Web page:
(Note to the reader: Though the first couple paragraphs may seem
to indicate that you have to be a mathematician or computer scientist
to understand this article, read on. You don't.)
I remember way back when ... It was 1967 and I was just barely over 20. I was learning about some of the problems of computational mathematics in my last year of university. The project which I agreed to work on was that of finding the roots of an arbitrary polynomial. In my research I found a transformation which left the roots unchanged yet resulted in a positive valued function with no false valleys over the whole complex plane. I was overjoyed because this meant I could pour some virtual water down the virtual bowl that modelled this transformed polynomial and wherever the water came to rest in the bottom of the bowl there was a root of the polynomial. So I could put in the numbers, turn the computer's crank, let the virtual water find the bottom as water tends to do, and out would come the solutions.
I wrote a computer program to turn the computer's crank (in Fortran, remember it?) and gave my idea a thorough test. It worked with several different polynomials I threw at it. Well, that is, until I threw it a special test. This one was a sixth power polynomial with all its roots at x = 1. I made it specifically as a test case. And a good test it was. The computer wandered all over the place trying to find x = 1. It was staggering about like a drunk! never getting very close to 1, not even within two digits of accuracy.
What was wrong with my method? I thought and thought. I made calculations. I drew pictures. Then suddenly it became clear. The ground in the valley of that virtual bowl near 1 was so flat that the water didn't know where to go. It could not tell which way was down! It was rather like the Waingawa River near Masterton. The local body council tries to keep the river from wandering all around, especially from wandering through Masterton. (They no doubt need to get some Dutch expertise in dike making.) The ground is so flat west of Wim Stolte's farm that the water doesn't know which way to go to find Martinborough and the sea.
This was my first introduction to computer fallibility, or more
precisely, computer limitations. Up until that fateful day I shared
the common misconception that computers could do anything if you
just had the right program. And the right program shouldn't be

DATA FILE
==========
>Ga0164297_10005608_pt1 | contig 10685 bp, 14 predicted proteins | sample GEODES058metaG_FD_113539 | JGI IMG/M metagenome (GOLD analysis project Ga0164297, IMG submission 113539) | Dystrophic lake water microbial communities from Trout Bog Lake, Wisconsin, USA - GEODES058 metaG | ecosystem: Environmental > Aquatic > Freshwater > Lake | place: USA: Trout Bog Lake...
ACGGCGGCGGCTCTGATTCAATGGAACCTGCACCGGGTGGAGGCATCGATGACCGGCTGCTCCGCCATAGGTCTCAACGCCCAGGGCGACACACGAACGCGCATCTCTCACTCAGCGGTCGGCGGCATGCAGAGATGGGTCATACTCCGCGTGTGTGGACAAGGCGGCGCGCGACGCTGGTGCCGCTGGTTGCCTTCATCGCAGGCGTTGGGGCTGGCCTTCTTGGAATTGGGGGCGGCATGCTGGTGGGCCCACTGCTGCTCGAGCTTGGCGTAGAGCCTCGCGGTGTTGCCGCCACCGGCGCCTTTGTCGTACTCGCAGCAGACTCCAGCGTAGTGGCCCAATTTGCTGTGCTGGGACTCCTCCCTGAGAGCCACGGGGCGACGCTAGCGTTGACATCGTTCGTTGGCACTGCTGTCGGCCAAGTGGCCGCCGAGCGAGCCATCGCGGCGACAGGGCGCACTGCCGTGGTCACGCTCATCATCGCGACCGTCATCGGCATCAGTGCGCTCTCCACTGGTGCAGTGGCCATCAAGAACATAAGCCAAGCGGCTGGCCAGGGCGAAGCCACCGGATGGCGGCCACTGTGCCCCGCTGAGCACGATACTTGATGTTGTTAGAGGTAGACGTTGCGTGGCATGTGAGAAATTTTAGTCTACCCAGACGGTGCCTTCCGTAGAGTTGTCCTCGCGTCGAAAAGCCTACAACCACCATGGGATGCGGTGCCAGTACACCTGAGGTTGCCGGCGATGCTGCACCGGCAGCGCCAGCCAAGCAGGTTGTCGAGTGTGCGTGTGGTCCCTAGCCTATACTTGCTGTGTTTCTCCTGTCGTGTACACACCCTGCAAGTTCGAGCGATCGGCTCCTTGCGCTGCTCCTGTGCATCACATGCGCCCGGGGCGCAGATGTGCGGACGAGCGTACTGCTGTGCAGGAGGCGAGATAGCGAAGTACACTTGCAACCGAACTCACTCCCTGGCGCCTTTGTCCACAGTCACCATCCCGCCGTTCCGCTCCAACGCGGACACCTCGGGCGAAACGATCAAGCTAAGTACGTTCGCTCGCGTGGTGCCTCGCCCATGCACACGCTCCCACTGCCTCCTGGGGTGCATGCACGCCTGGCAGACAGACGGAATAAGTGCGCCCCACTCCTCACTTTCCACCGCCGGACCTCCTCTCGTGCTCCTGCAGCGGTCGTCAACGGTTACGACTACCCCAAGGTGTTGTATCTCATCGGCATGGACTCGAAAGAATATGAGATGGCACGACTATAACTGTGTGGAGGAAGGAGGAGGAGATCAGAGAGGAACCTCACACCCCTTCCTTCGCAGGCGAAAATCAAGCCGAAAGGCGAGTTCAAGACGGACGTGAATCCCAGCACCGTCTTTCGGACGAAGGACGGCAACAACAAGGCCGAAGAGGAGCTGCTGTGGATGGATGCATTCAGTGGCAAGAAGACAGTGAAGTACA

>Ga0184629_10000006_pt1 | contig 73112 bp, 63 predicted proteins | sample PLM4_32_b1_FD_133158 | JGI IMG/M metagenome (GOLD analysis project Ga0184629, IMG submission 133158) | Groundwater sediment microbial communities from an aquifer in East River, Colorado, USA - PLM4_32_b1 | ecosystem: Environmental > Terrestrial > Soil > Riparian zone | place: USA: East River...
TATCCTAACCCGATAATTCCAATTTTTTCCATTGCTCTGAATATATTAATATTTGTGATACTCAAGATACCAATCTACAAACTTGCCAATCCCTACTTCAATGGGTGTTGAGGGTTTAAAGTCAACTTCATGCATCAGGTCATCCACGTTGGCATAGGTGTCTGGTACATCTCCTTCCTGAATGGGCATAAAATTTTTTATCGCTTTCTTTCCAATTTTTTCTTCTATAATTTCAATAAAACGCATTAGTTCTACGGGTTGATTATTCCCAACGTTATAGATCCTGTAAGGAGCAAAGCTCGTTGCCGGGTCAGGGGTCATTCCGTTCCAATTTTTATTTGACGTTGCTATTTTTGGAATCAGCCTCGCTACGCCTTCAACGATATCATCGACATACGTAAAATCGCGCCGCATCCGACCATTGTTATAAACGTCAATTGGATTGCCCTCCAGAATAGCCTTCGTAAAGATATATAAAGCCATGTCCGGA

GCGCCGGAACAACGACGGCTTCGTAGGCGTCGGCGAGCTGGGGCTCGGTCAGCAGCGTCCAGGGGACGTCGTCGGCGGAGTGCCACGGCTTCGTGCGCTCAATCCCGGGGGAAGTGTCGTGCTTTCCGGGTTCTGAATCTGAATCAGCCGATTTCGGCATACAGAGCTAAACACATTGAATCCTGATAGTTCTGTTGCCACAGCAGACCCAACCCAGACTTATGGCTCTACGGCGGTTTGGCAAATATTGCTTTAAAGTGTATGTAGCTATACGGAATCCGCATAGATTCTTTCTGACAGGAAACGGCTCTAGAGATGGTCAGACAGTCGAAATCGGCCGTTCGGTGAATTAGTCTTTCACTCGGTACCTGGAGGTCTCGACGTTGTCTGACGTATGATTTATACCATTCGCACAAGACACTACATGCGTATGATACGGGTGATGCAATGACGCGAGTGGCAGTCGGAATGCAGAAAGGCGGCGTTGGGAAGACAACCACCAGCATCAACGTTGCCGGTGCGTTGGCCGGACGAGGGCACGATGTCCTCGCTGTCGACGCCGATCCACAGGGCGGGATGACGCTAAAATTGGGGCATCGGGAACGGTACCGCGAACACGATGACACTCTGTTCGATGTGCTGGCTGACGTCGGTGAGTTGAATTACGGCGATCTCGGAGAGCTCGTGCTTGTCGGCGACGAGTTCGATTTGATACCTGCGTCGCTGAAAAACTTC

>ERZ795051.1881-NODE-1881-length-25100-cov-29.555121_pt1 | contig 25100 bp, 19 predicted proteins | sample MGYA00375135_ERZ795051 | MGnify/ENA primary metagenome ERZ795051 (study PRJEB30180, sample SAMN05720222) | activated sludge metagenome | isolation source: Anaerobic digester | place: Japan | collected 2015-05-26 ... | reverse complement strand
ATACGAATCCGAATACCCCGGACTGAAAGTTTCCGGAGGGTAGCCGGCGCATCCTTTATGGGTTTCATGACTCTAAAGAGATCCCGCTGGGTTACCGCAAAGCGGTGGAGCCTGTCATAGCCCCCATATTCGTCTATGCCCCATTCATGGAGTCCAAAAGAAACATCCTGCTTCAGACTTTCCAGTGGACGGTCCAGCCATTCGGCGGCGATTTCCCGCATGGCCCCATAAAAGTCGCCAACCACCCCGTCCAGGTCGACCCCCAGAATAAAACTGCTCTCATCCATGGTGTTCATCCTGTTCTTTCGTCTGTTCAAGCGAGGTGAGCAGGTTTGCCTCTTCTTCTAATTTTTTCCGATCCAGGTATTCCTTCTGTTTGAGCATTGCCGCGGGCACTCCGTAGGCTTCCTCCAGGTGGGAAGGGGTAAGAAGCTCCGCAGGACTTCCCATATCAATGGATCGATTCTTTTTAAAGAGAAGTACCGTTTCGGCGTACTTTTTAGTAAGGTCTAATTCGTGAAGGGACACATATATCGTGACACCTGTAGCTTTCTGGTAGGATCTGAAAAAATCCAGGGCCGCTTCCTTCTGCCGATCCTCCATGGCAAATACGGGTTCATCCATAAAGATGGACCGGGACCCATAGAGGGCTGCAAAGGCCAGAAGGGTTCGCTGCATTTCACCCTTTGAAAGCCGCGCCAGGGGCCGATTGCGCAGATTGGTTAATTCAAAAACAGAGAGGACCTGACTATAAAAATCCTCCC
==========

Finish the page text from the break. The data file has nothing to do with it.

too hard to write, at least not for clever computer whizzos. This
is what the scientists were saying and writing.
Asimov and Heinlein, whom I read avidly back in the 60's, wrote tales of robots with positronic brains (whatever they are) which looked and acted just like humans, so much so that it was necessary to program rules into their brains to keep them from being too human (i.e., evil). Thirty years ago such an idea was rather far-fetched, but surely talking computers were just around the corner, and soon after that (by 2001 according to the predictions of Arthur C. Clarke in the movie "2001") we would have computers that could understand human language, could reason, and could even go berserk! Of course it hasn't happened. And I am quite sure that it won't. That is my theological conviction.
But back to my discovery. What had I learned? I learned that lack of precision is a very important computer limitation. A mechanical engineer designing structural steel beams for a new factory is not too concerned for more than 5 digits of precision. A beam of 15 metres length may be required but, if it is closer to 15.001 metres, that doesn't matter. However, if he is designing the structural components for the St. Louis Arch, he may need 7 digits of accuracy, otherwise the last piece in the Arch won't fit.
In my computer project I learned to my dismay that, for 3 digit accuracy in my test case results, I would need to do my computations using 18 digits of accuracy! I wanted 5 to 7 digits of accuracy so that an engineer could use my program with confidence. That would require 30 to 42 digit computations. And back in the late 60's, on the computer I was using, 42 digit computations were out of the question, 15 was the maximum.
It was a shattering lesson. Computers can't do everything, even
when they have a good program. But what are their limitations?
1) Computers are finite. 2) Computers are machines. 3) Computers
not only fail but sometimes make mistakes. 4) Computers must be
programmed by man.
Computers Are Finite
Because computers are finite, no computer will ever find the exact square root of 2. This would require infinite time and infinite memory. Computers will never be able to calculate the weather for even four weeks ahead. This is a finite task but still would require a computer with as many circuits as there are molecules in the atmosphere all working as fast as molecules bump into each other! Another problem totally impossible for any computer would be selecting the viable variations in the DNA molecule. This is a task similar to what evolutionists think happened totally by chance in the primeval soup when life began. It would take only 1040,000 operations (a largish number with 40,000 digits)!
Man, using a computer for calculations and using computer-designed
equipment, can manipulate a few of the pieces in the DNA molecule
and thus change the genetic structure of a cell for good or ill.
God designed the DNA molecule, deciding just which of the zillion
variations would be exactly right for Adam, the head of the human
Computers Are Machines
Since computers are machines, they can't learn. Though there is a field of computer science called artificial intelligence, it is badly named. Artificial intelligence experts are continuing to learn what computers can't do! namely, understand.
Because computers are merely machines they can only follow a sequence of very simple instructions. Those of you who have the latest and greatest Pentium on your desk know that these instructions may cause the stupid machine to do some apparently clever things. One click on the SEND button causes a sequence of instructions to be followed which neatly licks the envelope on your email message and sends it to your missionary friend in Cyprus. The computer doesn't even complain about the taste! Some very clever people wrote that long list of instructions to make that stupid machine do what you wanted. And the total number of instructions in the list may have been well over 1,000,000. That is how stupid the machine is! It takes that many instructions to send an email message.